During research for this blog, I discovered that the US TV show ‘The Man From U.N.C.L.E.’ premiered on US TV on my 2nd birthday in 1964. As a consequence, I caught up with it at a later date. Thinking about it my guess would be that, that came about due to the collecting of bubble gum cards. If that particular past time had been an Olympic sport in Tokyo 1968, you would be now reading the blog of the youngest ever-gold medallist, as I was that dedicated to it.
I had collections for the majority of cards that were on the market, including those from P.G. Tips, though I actually hated the taste of tea, and that is something that continues to this day (the tea drinking not the card collecting.)
So, along with a healthy collection of other merchandise that was available for this show, that would have been my way into the wacky world of The Man from U.N.C.L.E.
The premise of the show is wrapped up in the spy genre, which appeared to be everywhere following the success of the James Bond franchise. Indeed Bond creator Ian Fleming contributed many concepts for this show working alongside the creator and producer Norman Felton. The programmes working title – ‘Solo’ – was the brainchild of Fleming.
This was an MGM Television series and U.N.C.L.E. stood for United Network Command for Law and Enforcement and was not affiliated to the United Nations as many viewers thought.
The actual m(e)n from’ were Robert Vaughan who played Napoleon Solo (again named by Fleming) badge wearer number 11 and David McCallum starring as Illya Kuryakin – badge number 2. The head of the New York office was Mr Alexander Waverly (badge number 1) played by Leo. G. Carroll.
The series ran for 105 episodes in total with the first episodes filmed in black and white. Colour was first introduced from late 1963, and the show ended in mid-January 1968.
McCallum’s good looks, immediately gained him a dedicated fan base and at public appearances to promote the show, he was often mobbed and physically attacked by his many female followers.
As in any good spy story, there has to be an enemy and in the show that came in the shape of ‘THRUSH’ an organisation whose avowed aim was to take over the world. The origin of that name was later revealed in a spin-off book ‘The Dagger Affair’, to stand for The Technological Hierarchy for the Removal of Undesirables and the Subjugation of Humanity. ‘THRUSH’ was founded by an old enemy of Sherlock Holmes, namely Colonel Sebastian Moran.
Recognising the threat, the U.N.C.L.E. organisation was actually one of co-operation between governments, with the USA represented by Solo and the Russians by Kuryakin.
Entry to their HQ was gained through a secret entrance in Del Floria’s Tailor Shop. With a nod and a wink to the tailor, Solo and Kuryakin nipped round the back and into a science fiction paradise of buttons and flashing lights.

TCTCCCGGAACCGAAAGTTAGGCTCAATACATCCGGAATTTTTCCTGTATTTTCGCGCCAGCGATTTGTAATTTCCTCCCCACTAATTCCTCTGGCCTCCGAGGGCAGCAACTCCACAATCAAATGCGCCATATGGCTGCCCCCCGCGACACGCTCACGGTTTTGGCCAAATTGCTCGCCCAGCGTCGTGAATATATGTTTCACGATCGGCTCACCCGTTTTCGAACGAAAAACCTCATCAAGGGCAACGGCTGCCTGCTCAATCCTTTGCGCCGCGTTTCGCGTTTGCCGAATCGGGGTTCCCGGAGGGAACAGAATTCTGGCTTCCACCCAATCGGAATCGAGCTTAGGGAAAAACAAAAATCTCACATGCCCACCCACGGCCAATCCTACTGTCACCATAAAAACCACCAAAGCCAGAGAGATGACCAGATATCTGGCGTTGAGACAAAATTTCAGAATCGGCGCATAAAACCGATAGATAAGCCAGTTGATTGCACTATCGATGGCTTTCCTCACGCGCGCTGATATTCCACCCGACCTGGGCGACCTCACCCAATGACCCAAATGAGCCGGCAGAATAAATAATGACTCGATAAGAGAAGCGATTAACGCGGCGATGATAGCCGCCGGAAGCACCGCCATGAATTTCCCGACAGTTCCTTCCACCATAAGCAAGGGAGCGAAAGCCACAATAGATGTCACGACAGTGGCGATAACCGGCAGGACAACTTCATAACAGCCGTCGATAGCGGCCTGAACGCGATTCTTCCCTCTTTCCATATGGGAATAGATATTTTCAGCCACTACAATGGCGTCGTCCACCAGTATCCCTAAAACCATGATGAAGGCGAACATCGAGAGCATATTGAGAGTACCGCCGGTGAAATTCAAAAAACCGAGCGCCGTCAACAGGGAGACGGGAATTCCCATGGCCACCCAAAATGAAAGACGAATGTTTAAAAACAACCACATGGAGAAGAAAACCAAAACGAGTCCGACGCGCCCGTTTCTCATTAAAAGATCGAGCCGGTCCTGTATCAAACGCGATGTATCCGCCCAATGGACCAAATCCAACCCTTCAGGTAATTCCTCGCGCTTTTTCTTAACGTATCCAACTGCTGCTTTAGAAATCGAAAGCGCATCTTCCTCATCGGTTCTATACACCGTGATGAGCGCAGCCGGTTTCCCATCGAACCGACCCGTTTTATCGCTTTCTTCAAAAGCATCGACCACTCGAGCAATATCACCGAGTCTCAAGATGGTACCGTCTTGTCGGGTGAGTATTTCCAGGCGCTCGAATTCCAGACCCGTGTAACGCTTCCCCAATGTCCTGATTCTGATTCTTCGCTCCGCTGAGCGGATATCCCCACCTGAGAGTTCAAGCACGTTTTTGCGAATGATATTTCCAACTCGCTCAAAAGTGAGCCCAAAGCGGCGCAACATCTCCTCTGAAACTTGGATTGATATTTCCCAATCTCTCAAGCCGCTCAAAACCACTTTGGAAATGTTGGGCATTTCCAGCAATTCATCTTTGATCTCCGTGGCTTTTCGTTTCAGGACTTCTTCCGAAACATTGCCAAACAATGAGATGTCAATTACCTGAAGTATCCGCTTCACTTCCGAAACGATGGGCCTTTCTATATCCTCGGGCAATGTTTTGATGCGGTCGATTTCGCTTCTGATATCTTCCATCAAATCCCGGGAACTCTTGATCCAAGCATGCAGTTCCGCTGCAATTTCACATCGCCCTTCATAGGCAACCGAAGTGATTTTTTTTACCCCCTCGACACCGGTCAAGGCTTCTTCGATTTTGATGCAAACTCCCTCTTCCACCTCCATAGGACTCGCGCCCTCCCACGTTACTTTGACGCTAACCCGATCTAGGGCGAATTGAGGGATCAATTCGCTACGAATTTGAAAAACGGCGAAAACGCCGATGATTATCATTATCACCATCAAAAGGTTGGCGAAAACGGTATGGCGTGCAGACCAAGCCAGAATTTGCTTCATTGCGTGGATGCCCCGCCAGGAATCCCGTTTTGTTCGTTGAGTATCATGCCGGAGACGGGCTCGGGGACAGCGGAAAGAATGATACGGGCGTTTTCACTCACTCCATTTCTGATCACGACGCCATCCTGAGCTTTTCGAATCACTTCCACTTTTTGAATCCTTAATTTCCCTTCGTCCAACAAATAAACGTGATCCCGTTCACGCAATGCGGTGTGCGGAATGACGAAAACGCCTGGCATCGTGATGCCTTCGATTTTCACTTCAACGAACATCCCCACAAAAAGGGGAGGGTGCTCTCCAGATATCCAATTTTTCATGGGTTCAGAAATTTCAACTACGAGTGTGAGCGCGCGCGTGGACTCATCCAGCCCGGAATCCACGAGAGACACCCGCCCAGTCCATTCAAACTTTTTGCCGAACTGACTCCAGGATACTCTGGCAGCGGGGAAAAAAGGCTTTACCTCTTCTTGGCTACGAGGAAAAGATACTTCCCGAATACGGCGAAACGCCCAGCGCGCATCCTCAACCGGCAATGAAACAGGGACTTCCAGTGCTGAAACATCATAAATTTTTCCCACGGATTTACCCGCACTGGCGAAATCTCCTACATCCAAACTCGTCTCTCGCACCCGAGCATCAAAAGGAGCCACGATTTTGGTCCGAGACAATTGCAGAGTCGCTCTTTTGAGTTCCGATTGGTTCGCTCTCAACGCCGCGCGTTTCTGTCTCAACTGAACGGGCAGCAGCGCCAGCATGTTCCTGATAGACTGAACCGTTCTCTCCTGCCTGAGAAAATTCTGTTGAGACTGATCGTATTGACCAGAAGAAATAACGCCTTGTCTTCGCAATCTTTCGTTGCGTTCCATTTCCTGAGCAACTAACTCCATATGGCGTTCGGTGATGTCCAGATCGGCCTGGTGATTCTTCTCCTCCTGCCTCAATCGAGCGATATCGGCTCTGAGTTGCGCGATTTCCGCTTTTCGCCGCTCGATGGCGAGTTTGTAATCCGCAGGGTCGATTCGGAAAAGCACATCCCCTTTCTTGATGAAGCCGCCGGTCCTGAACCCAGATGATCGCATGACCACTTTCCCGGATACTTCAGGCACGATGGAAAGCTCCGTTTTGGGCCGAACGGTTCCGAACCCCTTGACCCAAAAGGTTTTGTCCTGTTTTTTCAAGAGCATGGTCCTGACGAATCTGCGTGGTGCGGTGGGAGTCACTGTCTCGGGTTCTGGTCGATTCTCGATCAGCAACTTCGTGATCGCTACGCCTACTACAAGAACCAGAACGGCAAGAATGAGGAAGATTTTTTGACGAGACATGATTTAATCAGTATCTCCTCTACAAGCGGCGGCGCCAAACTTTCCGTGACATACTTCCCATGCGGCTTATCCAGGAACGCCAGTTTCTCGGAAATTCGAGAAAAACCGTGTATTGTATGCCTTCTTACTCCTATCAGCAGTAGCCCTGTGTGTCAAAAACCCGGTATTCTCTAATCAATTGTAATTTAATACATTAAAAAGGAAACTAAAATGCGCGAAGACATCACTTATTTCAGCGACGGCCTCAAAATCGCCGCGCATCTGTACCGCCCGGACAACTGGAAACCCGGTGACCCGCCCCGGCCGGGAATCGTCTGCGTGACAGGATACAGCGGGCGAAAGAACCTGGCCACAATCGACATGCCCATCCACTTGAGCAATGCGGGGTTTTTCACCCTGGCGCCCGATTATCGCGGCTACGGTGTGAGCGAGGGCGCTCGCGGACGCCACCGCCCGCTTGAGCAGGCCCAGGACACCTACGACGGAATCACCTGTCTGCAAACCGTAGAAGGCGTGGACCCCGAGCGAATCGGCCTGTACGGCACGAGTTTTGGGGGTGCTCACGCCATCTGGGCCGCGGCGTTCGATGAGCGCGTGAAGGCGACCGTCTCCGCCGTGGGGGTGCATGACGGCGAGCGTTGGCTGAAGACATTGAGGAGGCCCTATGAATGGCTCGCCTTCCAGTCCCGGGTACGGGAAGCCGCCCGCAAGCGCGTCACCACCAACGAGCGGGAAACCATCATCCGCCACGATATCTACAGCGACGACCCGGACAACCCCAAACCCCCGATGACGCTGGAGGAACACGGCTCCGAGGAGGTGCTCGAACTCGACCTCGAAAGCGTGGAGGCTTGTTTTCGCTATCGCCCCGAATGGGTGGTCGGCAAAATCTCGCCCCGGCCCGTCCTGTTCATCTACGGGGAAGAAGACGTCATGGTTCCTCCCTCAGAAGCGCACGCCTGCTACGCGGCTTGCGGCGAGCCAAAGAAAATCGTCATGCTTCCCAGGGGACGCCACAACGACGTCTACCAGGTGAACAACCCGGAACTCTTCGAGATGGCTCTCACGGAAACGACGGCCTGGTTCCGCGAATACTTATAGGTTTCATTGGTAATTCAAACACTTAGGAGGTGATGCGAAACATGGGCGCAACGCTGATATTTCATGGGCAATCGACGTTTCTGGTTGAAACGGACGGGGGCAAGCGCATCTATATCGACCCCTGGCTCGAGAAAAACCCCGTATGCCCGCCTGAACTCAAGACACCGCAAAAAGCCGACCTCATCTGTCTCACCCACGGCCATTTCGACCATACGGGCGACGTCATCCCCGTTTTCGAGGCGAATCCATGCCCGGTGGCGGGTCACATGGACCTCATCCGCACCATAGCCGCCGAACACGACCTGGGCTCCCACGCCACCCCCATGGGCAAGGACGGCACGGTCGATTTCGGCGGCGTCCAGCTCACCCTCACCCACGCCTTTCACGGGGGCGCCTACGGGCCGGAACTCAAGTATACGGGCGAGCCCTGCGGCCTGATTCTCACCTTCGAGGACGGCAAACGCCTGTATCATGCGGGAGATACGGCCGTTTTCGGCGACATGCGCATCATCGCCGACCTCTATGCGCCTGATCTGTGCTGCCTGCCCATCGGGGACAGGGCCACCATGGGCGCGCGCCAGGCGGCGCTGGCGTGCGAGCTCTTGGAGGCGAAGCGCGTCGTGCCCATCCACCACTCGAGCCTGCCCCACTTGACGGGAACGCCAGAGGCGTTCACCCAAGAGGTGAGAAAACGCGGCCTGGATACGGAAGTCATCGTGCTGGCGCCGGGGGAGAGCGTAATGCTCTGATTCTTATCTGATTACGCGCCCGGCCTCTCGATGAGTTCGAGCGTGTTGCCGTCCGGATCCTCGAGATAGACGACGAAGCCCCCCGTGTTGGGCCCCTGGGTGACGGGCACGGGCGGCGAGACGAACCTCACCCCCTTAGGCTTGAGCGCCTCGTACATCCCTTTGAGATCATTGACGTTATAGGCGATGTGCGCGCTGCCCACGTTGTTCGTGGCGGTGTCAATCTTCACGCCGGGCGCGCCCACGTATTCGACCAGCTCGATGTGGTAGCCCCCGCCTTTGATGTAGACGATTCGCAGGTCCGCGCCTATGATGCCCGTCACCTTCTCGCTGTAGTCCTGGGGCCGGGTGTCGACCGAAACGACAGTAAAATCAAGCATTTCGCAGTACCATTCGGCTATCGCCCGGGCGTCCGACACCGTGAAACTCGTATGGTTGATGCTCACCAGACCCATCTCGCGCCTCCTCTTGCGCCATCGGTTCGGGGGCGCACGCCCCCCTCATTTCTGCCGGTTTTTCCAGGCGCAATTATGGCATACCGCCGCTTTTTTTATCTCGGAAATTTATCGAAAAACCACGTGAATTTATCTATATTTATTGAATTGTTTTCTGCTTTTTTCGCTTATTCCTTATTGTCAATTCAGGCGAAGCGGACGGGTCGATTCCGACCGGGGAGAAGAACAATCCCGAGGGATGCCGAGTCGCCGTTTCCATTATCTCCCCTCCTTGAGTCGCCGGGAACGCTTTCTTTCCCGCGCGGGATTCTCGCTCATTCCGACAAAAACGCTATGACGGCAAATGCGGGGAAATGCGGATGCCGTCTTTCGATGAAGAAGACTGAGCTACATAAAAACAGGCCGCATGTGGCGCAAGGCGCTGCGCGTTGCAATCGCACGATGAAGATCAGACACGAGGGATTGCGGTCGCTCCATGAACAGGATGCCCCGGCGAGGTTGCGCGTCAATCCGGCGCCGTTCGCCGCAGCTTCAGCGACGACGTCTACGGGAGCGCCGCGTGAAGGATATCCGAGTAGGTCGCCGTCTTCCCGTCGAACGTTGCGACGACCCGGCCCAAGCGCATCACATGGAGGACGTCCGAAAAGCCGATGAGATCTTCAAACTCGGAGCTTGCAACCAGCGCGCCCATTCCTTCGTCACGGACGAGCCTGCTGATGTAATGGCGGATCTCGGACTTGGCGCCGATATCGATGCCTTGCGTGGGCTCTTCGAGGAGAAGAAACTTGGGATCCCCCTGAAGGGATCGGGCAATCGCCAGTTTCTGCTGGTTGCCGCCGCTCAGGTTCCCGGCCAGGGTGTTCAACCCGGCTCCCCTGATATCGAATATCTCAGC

So real did the world of U.N.C.L.E. appear to many of its audience, that hundreds of applications to join the organisation were among the 10,000 letters a week sent to the show in its early days. In the end, a disclaimer had to run at the end of each episode by MGM to point out that this was indeed, a fictitious show.
Its terrific and well-remembered theme tune was by Jerry Goldsmith and incidental music throughout the four seasons of the show was provided by the likes of Nelson Riddle and Lalo Schifrin among many others.
All the episodes had the premise of featuring an innocent member of ‘Joe Public’ who had found themselves caught up in a battle between good and evil. In would step the U.N.C.L.E. operatives to ensure that right prevailed.
Ratings-wise, it was slow going at first, but momentum quickly picked up and then the show became hugely popular, going on to win a Golden Globe for ‘Best TV Series’ in 1966. However trying to keep up with the ever-changing TV landscape in the US, elements of comedy and slapstick, a parody of the more comical Batman TV series running at the same time, were introduced, but in truth never really worked and the show was eventually cancelled halfway through season four as viewing figures plummeted.
Over the years many a famous face appeared on the show, including William Shatner and Leonard Nimmoy (well before Star Trek became, well, Star Trek) Terry Thomas, Telly Savalas, Joan Collins, Jack Palance, Leslie Nielsen, Nancy Sinatra, Martin Landau, Sonny and Cher, Rip Torn and even Joan Crawford in the episode ‘The Karate Killers’ from 1967.
There was a spin-off, called The Girl From U.N.C.L.E. by NBC with Stephanie Powers starring as agent April Dancer (name again supplied by Ian Fleming) and her boss was also Mr Waverly. It only lasted one series.
My entree into this was mentioned earlier with the bubble gum cards, and it is fair to say The Man from U.N.C.L.E. was one of the first to properly explore the merchandise angle more than most. With it came comics, the Napoleon Solo gun with bits that you could bolt on, (everyone wanted one of them) dressing up outfits, the distinctive badges and U.N.C.L.E. membership cards.
In reality, the series crashed and burned somewhat after a fantastic start, but what is clear is the impression it made, and left, on a generation like mine from whenever they saw it.
A good legacy that.
The Mumper of SE5